With a promise to expose the underworld of international track and field, the third--and most anticipated--phase of the Dubin Inquiry opened Tuesday.
It is so called in the Canadian press because Charles L. Dubin, Ontario chief associate justice, presides over the inquiry. To give the official name, Inquiry into the Use of Drugs and Banned Practices to Increase Athletic Performance, takes longer than it does Canadian sprinter Ben Johnson to run 100 meters.
Johnson, of course, was the Canadian government’s inspiration for assigning a commission to investigate international sport when he lost his gold medal for winning the 100 meters at the 1988 Summer Olympics after testing positive for an anabolic steroid. Gone with it was the world record of 9.79 seconds that he set that afternoon in Seoul.
Johnson’s coach of 11 years, former Canadian Olympic sprinter Charlie Francis of Toronto, was the only witness called Tuesday. In three hours and 45 minutes of gentle questioning by the commission’s co-counsel, Robert P. Armstrong of Toronto, Francis was not asked about drugs.
But Armstrong, who won respect for his tenacious grilling of witnesses in a previous government inquiry concerning a train derailment, indicated in his opening remarks that Francis and others, including athletes, doctors, Canadian and international Olympic officials and Johnson himself, will be expected to tell all they know about drugs. Francis may be on the stand through Friday.
“Things will be revealed that have never been revealed before,” he said, requesting that Dubin recommend limited immunity for some of the witnesses in anticipation that their testimony will be self-incriminating.
“I think that has merit,” Dubin said.
Although this is not a trial, Dubin has been empowered by the government to seek criminal prosecution if he believes it appropriate. Among athletes and coaches who were already suspended by various sports bodies, Johnson received by far the most severe penalty. Canadian sports minister Jean Charest suspended him for life from competing for national teams.
But Dubin reiterated Tuesday that the probe will not be limited to Johnson’s drug use. Since the hearings opened in November, they have covered a general overview of Canadian sport and a weightlifting drug scandal that occurred before the Olympics.
The inquiry is necessary, Dubin indicated, as a national catharsis for Canadians, who are attempting to learn more about the pressures that lead their athletes to use drugs. The hearings are being televised nationally on a cable channel.
“This is not an inquiry into the conduct of one or two people,” he said. “Little could be gained if we had such a narrow focus. We must look to the future.
“In the end, our objective is to advance the interests of Canadian athletes and to produce a healthy climate for them to compete both nationally and internationally.”
Dubin, 67, who resembles John Wooden, kept the mood in the rented office in downtown Toronto light Tuesday, often joking with Francis.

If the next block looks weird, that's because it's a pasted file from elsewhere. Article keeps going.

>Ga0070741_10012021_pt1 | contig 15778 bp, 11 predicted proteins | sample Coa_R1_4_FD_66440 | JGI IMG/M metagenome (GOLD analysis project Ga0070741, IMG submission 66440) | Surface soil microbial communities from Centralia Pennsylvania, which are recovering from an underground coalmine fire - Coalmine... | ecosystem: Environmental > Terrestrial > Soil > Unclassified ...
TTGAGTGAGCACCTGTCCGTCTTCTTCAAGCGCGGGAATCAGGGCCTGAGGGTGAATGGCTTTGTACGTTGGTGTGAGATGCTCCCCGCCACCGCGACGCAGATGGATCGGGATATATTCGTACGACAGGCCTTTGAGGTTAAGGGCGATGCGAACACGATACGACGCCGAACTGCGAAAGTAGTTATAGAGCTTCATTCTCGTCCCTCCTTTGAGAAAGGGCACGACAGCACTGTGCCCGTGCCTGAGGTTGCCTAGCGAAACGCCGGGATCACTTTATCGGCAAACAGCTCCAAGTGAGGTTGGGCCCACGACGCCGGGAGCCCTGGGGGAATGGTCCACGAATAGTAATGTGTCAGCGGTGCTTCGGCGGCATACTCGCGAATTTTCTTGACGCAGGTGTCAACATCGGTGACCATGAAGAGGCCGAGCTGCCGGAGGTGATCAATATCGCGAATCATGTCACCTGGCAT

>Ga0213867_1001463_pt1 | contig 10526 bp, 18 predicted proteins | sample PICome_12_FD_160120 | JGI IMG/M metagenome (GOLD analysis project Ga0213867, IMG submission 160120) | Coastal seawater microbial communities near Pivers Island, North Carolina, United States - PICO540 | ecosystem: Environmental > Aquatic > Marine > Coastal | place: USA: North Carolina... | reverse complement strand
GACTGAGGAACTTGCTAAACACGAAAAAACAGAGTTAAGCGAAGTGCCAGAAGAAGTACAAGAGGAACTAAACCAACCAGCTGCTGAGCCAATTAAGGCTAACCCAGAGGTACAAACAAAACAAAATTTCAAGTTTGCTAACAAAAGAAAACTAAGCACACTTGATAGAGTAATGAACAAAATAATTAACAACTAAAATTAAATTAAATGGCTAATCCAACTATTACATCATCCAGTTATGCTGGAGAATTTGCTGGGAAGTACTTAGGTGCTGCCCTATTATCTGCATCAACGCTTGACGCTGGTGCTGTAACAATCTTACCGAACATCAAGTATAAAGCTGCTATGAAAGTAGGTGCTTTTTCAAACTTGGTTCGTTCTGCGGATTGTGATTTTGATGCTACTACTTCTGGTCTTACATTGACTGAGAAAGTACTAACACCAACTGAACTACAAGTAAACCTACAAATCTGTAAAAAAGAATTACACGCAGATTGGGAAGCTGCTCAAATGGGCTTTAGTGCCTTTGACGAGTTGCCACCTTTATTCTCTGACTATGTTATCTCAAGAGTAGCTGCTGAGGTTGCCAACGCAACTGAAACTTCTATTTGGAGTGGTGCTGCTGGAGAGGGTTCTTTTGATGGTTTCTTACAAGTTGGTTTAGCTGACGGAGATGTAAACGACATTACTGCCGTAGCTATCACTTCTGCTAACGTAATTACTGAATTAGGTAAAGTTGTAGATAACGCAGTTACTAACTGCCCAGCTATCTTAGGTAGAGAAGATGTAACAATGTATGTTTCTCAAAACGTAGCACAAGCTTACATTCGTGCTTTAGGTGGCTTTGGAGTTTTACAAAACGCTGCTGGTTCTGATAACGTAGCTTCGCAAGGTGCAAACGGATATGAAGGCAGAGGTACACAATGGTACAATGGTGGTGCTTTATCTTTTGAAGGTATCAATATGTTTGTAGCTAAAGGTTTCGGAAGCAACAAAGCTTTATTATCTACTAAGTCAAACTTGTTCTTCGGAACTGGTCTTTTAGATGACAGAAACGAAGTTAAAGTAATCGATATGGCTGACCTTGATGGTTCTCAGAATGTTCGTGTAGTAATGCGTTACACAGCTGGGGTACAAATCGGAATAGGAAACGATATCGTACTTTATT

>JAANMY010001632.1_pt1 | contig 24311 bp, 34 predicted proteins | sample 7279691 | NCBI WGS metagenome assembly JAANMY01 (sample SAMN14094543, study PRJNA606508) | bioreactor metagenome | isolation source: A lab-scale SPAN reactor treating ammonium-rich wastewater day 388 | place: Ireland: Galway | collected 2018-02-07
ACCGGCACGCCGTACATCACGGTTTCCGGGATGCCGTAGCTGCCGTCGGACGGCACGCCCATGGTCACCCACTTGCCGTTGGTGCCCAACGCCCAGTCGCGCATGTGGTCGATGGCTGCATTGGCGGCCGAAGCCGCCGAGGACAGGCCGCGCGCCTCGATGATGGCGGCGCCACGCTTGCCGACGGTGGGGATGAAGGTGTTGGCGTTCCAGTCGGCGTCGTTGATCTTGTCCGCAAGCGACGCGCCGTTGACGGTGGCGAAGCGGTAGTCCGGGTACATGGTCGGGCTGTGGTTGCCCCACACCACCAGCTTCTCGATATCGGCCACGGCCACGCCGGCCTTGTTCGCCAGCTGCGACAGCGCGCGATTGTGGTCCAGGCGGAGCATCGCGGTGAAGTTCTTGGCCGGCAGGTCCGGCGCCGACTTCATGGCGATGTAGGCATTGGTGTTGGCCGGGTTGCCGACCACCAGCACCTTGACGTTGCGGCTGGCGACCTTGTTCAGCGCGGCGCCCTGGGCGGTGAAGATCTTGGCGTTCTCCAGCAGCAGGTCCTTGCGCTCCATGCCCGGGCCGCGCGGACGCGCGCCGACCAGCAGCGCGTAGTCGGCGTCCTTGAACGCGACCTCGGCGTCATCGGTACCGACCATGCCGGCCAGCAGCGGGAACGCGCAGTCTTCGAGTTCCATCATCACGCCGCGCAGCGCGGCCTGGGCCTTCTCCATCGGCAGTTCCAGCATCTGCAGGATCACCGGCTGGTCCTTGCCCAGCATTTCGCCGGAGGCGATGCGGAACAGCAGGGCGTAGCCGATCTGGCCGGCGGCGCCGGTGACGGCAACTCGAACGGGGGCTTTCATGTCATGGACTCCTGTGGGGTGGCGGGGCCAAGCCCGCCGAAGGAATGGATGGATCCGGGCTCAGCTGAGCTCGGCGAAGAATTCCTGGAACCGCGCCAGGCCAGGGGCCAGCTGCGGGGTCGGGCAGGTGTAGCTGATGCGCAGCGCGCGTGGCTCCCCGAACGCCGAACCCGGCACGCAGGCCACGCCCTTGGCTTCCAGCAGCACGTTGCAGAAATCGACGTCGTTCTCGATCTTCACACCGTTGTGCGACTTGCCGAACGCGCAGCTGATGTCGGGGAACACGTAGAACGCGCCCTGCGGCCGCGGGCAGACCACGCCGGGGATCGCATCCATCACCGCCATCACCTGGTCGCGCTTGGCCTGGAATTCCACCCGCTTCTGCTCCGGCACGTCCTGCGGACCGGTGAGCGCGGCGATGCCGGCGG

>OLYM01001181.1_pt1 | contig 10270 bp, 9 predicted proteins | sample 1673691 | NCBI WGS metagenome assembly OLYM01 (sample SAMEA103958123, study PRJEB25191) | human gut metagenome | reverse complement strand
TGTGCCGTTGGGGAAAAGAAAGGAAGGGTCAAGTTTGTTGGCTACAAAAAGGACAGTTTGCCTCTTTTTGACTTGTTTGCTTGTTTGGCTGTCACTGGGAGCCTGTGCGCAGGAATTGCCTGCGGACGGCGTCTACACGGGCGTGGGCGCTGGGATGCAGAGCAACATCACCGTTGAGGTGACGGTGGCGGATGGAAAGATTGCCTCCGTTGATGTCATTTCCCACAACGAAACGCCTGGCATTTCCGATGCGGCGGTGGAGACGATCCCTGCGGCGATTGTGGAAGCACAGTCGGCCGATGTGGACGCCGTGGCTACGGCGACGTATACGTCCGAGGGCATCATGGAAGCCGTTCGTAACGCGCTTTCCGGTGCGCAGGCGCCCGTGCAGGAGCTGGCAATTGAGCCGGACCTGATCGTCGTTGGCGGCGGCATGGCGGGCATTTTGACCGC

Apologizing for asking so many questions about an agent’s role with an athlete, Dubin said, “I never had an agent.”
“Maybe you’ll need one after this,” Francis said.
In the early ‘80s, Dubin presided over a high-profile investigation into airline safety in Canada. But this probe has received considerably more press attention. Besides all the major Canadian newspapers, several from the United States also are represented. Reporters from Europe and Japan are expected when Johnson appears, which probably will be in two or three weeks.
To avoid the dozen or so television cameras he knew would be situated in the lobby Tuesday, Francis, who lives in Toronto, stayed at a downtown hotel Monday night and arrived at the office at 7:45 a.m. for a 10 a.m. hearing. Appearing as if he had gotten little sleep, a haggard Francis appeared older than his 40 years.
Armstrong’s questions focused on Francis’ background as an athlete and coach. A Stanford University graduate who won three Canadian national championships in the 100 and 200, he began coaching in Toronto in 1976.
Over the next 12 years, he coached most of the country’s best sprinters, including Johnson, Desai Williams, Tony Sharpe and Angella Taylor Issajenko. He also coached high hurdler Mark McKoy. In recent years, he has been a national coach, paid by Sport Canada and Sport Ontario.
Francis never has admitted publicly that he knew of drug use among his athletes. Nevertheless, he was suspended for two years, with pay, after the Summer Olympics.
Francis’ testimony Tuesday was overshadowed by news reports of an article in the April edition of Runner’s World. Physical therapist Jack Scott of Berkeley, Calif., said that, while he was treating Johnson last year, Dr. Jamie Astaphan of the Caribbean island of St. Kitts told him that he had used steroids in his treatment of the sprinter.
Dubin chastised reporters for lending credence to comments made outside the hearing room, without the advantage of cross-examination, leading Astaphan’s attorney, David Sookram, to challenge Scott.
“Let him come and say it here, and I’ll be concerned,” Sookram said, adding that Astaphan will testify when called. “What he says outside, I’m not concerned about.”